Core Learning Stream

Operationalising Data Ethics

Why does operationalising data ethics matter?

Although data ethics is a relatively new focus for most organisations, “formal” initiatives appear to have had little positive impact on consumer trust. In fact, Pew Research Centre’s 2019 privacy study shows that US consumers are more concerned than ever about how public and private organisations are using data about them. Study respondents believe their data is less secure, that data collection poses more risks than benefits, and that it is not possible to navigate their daily lives without being surveilled.

This consumer discomfort has led to a data trust deficit, so that the trust an individual places in a brand and the trust they place in its data practices are different. In most cases, data trust is lower than brand trust.

Although this is a complex issue, we believe that the limited scope of the common principles-based approaches to data ethics – which are primarily limited to the ethics of data collection and use – make it difficult for organisations to improve the trustworthiness of their practices. It’s a relatively narrow approach that shifts focus away from the bigger issues that have an impact on trust, like incentives misalignment. Perhaps this is why many are calling out Big Tech for ethics washing. Or why we are calling out Responsible Innovation for ethics washing.

We’ve, therefore, extended the scope of data ethics initiatives to focus on an organisation’s entire operating model, considering the ways in which data has an impact on decision making, specific actions and real-life outcomes. This includes everything from an organisation’s business model and incentives structures, through to product design and development, marketing and customer support and even employee training.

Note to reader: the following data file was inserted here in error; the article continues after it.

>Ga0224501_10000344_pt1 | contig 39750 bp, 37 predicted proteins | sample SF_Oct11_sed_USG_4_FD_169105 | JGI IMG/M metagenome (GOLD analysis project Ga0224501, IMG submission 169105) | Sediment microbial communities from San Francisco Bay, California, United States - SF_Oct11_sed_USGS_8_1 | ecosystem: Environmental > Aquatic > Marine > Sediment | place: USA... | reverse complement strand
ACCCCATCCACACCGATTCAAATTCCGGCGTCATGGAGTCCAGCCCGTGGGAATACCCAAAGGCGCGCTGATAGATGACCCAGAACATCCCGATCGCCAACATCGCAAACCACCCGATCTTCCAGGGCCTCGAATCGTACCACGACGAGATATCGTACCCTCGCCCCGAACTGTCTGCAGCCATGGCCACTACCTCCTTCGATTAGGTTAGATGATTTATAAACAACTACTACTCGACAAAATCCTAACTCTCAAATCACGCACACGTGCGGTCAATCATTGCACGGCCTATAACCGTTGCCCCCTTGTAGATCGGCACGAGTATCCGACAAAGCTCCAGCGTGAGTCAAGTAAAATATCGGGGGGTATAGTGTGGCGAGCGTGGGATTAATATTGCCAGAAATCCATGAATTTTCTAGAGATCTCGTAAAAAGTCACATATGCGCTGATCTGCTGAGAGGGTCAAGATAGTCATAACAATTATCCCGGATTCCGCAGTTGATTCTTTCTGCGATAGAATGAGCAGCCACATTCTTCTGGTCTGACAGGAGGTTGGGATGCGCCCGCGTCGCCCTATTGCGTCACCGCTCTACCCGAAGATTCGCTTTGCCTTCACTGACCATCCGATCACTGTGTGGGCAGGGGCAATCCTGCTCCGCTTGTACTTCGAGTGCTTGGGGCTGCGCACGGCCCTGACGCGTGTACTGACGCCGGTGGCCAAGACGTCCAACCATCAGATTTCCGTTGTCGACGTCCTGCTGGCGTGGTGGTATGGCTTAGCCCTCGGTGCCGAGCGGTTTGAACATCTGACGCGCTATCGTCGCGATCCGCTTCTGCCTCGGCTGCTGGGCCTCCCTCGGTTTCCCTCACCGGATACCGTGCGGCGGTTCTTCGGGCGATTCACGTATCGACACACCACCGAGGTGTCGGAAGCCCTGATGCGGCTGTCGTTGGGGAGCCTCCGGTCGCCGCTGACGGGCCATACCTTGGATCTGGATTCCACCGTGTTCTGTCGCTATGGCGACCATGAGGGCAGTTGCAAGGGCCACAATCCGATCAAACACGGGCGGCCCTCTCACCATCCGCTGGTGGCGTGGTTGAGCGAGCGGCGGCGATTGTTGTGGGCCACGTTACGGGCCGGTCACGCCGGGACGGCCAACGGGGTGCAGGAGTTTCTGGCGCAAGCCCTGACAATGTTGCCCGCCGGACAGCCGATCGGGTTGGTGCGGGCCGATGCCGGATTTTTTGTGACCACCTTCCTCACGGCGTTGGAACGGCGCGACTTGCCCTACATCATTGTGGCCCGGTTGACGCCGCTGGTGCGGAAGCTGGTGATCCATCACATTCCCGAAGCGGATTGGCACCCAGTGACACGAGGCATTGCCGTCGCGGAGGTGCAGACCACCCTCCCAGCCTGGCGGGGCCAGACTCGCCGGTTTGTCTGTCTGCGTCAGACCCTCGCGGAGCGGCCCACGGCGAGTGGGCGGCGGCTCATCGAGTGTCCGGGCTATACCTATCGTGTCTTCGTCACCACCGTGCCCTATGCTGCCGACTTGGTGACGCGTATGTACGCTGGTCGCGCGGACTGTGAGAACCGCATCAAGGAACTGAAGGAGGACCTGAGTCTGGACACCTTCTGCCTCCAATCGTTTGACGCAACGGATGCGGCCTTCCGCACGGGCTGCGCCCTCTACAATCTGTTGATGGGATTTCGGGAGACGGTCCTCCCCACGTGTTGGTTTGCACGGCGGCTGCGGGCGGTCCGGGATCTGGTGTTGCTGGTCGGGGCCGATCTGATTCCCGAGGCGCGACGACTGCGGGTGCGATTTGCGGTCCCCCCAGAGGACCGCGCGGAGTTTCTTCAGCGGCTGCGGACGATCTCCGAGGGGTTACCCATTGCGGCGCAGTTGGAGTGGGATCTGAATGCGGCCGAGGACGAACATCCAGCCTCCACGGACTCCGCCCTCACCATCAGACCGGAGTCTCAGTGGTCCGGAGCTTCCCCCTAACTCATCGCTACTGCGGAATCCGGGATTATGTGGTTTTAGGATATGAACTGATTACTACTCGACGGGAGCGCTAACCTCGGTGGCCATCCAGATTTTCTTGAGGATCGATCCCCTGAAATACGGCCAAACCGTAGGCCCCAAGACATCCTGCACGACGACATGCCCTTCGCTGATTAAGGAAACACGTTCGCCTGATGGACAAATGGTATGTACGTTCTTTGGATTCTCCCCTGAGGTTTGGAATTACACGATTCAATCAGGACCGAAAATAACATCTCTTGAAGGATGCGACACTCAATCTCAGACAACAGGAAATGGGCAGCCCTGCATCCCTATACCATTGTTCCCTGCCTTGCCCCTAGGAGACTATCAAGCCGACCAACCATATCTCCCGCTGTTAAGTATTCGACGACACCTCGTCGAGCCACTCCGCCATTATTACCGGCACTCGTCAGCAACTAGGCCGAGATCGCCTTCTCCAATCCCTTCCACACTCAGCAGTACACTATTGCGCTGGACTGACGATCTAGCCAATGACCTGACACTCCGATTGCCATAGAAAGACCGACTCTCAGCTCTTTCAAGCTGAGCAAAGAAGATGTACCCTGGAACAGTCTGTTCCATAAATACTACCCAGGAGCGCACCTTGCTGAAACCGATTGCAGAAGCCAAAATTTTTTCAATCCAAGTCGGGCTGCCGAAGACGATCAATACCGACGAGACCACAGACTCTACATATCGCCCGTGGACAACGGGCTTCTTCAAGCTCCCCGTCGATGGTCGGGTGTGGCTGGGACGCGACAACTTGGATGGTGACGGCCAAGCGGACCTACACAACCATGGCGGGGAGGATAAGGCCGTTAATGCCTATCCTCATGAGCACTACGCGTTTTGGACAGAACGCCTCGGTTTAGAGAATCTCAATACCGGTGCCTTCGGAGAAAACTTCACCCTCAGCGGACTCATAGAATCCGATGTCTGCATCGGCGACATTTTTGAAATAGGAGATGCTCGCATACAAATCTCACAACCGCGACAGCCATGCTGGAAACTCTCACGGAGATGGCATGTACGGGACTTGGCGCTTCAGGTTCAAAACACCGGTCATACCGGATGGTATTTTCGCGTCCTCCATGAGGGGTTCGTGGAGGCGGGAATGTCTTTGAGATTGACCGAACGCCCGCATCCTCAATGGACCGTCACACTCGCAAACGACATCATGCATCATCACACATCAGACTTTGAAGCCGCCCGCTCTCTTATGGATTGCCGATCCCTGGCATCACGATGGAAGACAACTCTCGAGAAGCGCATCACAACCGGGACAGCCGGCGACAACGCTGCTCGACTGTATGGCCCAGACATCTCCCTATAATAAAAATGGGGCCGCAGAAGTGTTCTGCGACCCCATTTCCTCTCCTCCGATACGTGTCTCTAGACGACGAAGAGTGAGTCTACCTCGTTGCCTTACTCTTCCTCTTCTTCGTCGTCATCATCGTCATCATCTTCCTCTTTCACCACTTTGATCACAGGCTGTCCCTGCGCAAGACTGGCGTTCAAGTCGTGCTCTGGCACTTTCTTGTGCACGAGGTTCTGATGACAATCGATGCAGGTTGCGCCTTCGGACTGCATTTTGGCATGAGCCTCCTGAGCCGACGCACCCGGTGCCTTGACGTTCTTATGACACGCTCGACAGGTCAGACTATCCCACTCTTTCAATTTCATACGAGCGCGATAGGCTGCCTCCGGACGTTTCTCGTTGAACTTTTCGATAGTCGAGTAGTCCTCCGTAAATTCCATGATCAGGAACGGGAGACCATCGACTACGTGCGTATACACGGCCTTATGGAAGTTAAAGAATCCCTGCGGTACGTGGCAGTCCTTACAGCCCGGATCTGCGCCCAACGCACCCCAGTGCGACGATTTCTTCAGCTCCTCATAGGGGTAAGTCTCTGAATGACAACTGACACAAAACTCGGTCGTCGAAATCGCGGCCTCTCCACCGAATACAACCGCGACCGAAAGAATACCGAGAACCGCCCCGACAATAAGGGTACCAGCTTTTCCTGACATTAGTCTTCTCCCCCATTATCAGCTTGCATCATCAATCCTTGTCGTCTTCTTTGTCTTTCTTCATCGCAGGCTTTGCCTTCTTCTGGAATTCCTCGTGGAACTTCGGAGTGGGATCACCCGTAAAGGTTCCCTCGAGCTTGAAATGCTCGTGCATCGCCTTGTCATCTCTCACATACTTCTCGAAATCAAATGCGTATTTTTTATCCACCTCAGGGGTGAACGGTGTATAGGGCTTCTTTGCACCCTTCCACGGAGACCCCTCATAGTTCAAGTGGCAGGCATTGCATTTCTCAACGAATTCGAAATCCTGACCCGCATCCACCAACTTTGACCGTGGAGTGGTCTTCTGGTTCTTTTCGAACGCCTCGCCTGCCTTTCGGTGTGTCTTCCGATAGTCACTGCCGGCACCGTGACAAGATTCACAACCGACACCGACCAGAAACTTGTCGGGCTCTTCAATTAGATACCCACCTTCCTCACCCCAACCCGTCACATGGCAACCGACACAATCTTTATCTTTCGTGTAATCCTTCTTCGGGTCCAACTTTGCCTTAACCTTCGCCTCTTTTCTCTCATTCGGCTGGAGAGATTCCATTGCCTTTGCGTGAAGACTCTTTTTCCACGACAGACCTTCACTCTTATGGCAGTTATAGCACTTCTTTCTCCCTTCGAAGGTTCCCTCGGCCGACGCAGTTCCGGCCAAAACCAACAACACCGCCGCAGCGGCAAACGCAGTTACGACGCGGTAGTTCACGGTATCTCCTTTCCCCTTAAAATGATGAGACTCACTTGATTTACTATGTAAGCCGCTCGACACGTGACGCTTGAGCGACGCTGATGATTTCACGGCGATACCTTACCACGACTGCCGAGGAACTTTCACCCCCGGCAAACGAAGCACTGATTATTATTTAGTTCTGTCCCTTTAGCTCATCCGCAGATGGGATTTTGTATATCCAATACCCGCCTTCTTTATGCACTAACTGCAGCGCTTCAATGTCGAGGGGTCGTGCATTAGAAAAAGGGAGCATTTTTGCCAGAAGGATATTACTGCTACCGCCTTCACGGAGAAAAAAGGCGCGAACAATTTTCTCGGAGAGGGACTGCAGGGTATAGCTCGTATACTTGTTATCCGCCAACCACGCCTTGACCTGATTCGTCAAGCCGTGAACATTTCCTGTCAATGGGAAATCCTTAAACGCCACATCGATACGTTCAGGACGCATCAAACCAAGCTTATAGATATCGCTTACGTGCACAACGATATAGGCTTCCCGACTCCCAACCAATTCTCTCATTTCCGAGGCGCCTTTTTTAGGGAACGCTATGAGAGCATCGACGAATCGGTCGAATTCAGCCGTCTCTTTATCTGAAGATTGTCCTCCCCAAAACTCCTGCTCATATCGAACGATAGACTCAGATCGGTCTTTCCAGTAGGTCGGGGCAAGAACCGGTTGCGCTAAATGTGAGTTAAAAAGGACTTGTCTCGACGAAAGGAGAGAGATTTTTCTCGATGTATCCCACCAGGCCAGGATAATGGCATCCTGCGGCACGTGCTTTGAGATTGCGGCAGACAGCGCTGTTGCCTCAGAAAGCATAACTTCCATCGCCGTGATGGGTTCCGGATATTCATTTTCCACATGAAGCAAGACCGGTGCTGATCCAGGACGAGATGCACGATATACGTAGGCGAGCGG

In addition to this extension of scope, we propose that organisations should move beyond feel-good statements and commit to operationalising data ethics frameworks. A data ethics framework, as we define it, is the consistent process an organisation executes to decide, document and verify that its data processing activities – both the intent and real-life outcomes of those activities – are socially preferable.

If we are to close the data trust gap and design a more socially preferable future, organisations must become more adept at data ethics. If you believe this too, you’ve come to the right place.


Operational approaches to data ethics make ethical decision making and follow through action easier to do for people, regardless of their functional role or where they ‘sit’ in an organisation.

This stream is for:

  1. Executives
  2. Applied Ethicists
  3. ‘Tethicists’ (yup, Gavin Belson, we’re looking at you)
  4. AI Ethicists
  5. Responsible Innovation practitioners
  6. Data Scientists
  7. Machine Learning Engineers
  8. Designers
  9. Researchers
  10. Product Managers
  11. Software Engineers
  12. Marketers
  13. Privacy practitioners
  14. Data Protection practitioners
  15. Lawyers
  16. Students, and
  17. Anyone else who wants to help design a more socially preferable future where tech really is a force for good

Your Instructors For This Stream

Nathan Kinch

Nathan is a 3x entrepreneur, impact focused startup investor, speaker, writer and educator.

He’s spent most of his career designing organisations for the qualities of trustworthiness. Most of his days revolve around finding effective pathways to scale activities that have positive impact.

He lives on the sunny Gold Coast. 

Mathew Mytka

Mat is an autodidact, adept generalist and co-founder of Greater Than Learning. He’s spent 26 years working across diverse roles and exploring the systems levers that catalyse positive change.

He’s led cross functional product teams, and trustworthiness and data ethics initiatives with everything from complex fortune 500 companies through to early stage start ups.